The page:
Nursing Education For Dealing Disabilities

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How Deal With Disabilities and Nursing Education

Nursing Education For Dealing Disabilities

What are Disabilities,Effect of Disestablishes In Education,Dealing With Disabilities,Impact of Disabilities on Educational Activities.

What are Disabilities

    The World Health Organization (WHO) defines disability as an umbrella term that includes impairment (problems in body function or structure), activity limitations (difficulties encountered by an individual in executing a task or action), and participation restrictions (problems experienced by an individual in involvement in life situations; WHO, 2001). The International Council of Nurses (ICN, 2010) defines disability as a physical, mental, sensory, or social impairment that adversely affects individuals' ability to carry out normal day-to-day activities in the long term.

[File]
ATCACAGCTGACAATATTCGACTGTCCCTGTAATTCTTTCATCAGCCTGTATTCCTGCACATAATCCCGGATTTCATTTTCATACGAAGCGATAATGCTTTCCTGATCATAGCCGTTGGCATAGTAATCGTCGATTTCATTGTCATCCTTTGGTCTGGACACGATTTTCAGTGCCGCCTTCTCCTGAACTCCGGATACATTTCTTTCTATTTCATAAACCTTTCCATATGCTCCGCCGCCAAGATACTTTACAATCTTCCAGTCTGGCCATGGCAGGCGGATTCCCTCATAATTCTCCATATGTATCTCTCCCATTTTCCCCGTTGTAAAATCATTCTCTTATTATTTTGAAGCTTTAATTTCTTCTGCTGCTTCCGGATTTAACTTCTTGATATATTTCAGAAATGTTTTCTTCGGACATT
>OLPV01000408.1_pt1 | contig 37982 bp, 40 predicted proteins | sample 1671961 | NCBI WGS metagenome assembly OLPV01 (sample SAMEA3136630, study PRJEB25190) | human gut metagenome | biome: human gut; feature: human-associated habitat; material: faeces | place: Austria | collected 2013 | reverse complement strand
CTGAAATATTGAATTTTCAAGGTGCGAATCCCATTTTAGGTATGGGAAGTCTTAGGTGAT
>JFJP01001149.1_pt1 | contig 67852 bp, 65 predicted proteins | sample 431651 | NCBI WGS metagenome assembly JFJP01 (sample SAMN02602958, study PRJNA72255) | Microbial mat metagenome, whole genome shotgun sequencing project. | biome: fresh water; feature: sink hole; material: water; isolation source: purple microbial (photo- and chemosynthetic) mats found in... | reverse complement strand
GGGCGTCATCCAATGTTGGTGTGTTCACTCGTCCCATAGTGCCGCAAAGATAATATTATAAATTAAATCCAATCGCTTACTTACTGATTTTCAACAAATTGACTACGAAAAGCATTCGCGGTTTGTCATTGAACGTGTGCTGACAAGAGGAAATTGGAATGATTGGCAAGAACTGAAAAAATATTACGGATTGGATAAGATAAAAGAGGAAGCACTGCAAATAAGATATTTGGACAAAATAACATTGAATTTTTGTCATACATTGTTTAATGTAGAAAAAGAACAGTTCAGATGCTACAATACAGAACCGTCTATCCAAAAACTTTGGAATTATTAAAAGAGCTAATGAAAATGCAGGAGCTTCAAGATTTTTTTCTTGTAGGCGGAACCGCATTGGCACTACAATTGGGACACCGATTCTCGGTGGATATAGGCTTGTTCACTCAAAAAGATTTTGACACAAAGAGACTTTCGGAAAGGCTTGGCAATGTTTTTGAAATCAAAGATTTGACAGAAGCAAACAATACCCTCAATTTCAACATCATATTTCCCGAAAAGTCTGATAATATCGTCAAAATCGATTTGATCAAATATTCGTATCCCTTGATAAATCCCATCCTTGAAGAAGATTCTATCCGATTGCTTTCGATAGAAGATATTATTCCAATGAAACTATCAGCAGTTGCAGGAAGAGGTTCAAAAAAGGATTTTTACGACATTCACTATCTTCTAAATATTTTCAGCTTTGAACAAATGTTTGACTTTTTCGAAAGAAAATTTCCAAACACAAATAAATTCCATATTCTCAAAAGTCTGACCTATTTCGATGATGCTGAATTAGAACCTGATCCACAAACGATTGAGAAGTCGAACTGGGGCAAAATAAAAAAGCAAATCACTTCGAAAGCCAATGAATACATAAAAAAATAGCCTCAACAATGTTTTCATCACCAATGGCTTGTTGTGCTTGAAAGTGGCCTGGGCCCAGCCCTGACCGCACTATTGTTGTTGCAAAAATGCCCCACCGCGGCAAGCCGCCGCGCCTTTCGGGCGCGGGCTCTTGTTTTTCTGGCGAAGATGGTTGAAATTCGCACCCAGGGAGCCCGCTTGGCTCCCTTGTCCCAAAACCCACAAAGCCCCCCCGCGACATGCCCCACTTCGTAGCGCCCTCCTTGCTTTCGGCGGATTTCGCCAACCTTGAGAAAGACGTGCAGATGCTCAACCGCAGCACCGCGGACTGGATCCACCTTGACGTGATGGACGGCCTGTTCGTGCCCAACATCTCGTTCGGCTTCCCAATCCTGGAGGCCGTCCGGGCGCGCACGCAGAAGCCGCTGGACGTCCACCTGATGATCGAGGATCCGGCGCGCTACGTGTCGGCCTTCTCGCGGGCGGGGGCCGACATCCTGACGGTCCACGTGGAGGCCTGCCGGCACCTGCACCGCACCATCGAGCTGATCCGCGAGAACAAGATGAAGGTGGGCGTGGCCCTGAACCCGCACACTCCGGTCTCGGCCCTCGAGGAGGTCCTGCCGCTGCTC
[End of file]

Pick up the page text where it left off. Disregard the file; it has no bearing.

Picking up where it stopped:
Effect of Disestablishes In Education

    The care of persons with disabilities, including intellectual and developmental disabilities, is an essential topic for nursing education. The bio-psychosocial model of disability (US Department of Health and Human Services [USDHHS], 2005) emphasizes the view that disability arises from the interaction of physical, emotional, and environmental factors. This model ensures that students learn to communicate effectively and sensitively with persons with disabilities. Students learn to consider the effect of the disability on the health condition. 

    In addition, they also learn how treatment of the health condition affects the disability. In selecting a model of disability, a key issue is the view of the role of individuals with a disability in their health care. Other models of disability ( eg , medical and rehabilitation models) consider health care professionals as the experts on disability, without recognizing the life experiences of individuals living with the disability.